Often, wood is sold by the face cord which measures 4’ tall x 8’ long and only as wide as the pieces are long.  A face cord generally contains about 40 cubic feet of volume or roughly 1/3 the amount of a full cord.  

Wood is sold by the pickup load as well.  There is a lot of variability when buying wood by the pickup load.  The size of the truck bed and the way it’s stacked means you may get less wood than you paid for.  Most pickups with an 8’ bed hold 60 cubic feet of wood when stacked to the top of the bed.

You can estimate how much wood is in a pickup load that’s not neatly stacked by measuring the volume in feet using length x width x height.  Then, unlike a properly stacked cord that’s 128 cubic feet, divide the pickup load volume by 170 cubic feet.  This accounts for extra air space and gives you a decent idea of how close you are to a full cord.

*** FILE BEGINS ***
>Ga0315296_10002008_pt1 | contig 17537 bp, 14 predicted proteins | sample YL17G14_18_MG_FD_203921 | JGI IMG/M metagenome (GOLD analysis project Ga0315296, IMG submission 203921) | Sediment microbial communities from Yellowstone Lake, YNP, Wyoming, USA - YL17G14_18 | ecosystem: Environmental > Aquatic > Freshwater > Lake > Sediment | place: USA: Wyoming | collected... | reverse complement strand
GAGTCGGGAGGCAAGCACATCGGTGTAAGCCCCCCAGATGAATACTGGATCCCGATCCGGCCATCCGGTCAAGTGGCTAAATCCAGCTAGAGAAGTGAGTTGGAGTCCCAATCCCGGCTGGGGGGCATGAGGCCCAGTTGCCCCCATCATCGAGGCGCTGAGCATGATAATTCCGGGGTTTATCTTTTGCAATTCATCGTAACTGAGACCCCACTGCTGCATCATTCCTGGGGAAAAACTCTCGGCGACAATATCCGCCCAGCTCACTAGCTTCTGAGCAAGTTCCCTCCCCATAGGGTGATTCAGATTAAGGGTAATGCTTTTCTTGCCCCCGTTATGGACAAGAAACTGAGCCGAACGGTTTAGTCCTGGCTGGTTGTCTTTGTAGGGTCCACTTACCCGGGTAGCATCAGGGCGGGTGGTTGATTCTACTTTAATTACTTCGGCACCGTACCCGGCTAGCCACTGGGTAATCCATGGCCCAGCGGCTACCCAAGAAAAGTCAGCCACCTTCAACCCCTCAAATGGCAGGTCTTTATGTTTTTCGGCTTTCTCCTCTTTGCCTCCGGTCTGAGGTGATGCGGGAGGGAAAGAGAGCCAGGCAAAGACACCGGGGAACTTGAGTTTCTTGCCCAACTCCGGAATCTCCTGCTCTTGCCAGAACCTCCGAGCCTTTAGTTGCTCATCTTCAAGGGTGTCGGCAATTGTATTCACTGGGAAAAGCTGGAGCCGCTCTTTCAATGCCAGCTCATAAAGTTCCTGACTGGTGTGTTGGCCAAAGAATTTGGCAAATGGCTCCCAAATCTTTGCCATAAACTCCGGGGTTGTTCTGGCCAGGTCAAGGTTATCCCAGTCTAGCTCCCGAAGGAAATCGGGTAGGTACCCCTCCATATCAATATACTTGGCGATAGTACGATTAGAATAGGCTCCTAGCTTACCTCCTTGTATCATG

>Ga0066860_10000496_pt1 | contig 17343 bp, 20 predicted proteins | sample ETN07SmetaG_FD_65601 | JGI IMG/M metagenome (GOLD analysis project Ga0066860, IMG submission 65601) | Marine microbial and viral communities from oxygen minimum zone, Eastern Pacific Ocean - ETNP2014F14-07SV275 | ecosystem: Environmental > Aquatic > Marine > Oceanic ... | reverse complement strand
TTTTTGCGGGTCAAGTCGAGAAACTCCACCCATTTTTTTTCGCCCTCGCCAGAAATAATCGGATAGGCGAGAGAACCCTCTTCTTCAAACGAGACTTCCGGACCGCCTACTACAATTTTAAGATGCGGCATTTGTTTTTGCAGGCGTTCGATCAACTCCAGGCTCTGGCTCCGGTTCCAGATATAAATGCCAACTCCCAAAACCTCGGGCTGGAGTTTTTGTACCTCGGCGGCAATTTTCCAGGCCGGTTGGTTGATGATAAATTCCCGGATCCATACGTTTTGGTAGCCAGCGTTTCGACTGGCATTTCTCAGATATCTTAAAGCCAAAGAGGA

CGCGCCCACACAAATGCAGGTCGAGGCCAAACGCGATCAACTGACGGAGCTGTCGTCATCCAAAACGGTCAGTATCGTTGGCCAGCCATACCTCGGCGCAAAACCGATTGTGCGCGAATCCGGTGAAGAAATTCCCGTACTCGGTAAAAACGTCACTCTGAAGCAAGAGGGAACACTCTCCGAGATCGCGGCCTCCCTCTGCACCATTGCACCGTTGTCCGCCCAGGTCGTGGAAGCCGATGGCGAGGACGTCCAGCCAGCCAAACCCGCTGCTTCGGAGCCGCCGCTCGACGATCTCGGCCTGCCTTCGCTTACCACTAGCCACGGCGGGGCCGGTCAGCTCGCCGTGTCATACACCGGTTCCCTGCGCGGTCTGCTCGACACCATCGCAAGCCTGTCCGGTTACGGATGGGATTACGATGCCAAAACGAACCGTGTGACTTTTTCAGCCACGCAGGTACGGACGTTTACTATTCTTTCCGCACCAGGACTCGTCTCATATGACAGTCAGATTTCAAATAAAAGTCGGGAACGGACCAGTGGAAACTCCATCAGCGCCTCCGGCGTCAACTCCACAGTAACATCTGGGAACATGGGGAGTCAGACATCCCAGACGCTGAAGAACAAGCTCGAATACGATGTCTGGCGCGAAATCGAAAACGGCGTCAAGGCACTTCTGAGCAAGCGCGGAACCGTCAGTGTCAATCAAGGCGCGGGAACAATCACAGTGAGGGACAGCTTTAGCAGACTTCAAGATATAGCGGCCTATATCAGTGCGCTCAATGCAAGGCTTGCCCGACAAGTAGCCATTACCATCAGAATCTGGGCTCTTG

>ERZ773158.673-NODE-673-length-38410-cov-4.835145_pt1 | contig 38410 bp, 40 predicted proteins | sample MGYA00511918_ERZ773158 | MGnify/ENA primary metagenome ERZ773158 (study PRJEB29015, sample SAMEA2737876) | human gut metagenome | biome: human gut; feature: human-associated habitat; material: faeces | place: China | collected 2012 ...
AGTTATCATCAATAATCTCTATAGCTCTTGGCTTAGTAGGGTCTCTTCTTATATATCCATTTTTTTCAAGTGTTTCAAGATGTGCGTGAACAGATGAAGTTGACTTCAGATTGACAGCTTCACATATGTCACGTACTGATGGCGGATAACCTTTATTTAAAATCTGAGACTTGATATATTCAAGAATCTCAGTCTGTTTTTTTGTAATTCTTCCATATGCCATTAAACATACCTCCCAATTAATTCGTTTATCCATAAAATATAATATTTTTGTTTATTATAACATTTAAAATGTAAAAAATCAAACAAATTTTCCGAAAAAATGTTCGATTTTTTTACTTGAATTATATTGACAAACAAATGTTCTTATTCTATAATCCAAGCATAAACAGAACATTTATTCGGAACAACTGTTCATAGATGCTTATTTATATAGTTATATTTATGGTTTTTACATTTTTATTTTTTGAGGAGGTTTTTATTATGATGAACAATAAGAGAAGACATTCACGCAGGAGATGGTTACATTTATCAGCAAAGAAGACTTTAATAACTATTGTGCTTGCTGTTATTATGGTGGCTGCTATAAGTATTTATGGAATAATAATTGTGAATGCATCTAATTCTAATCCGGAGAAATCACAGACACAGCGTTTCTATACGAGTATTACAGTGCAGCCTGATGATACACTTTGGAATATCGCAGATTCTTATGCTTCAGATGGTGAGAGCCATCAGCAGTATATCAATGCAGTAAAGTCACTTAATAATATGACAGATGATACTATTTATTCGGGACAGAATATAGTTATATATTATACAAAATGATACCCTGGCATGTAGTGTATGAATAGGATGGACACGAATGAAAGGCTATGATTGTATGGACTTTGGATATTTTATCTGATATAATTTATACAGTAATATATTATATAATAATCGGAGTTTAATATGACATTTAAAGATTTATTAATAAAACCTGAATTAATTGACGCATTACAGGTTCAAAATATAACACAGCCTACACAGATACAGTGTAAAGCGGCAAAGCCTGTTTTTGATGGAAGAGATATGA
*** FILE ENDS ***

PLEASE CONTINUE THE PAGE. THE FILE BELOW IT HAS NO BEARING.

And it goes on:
As you cut and stack more wood yourself, you’ll get better at judging the true volume of wood.  

Seasoned vs. unseasoned wood

One of the biggest factors in determining the weight of a cord of firewood is its moisture content.  For instance, a freshly fallen tree that still has green leaves or needles contains significant amounts of water.  Wood cut from a live tree is considered wet and unseasoned.  It’s also very heavy and depending on the time of year and type of wood, a full cord may weigh as much as 5,000 pounds. 

Wood that has had time to dry out (season) looses 20 percent or more of its original weight just from water loss.  It takes roughly 6 months to be fully seasoned and dry. 

Keep in mind that you won’t be able to transport the same volume of wood when wet as you can when it’s dry.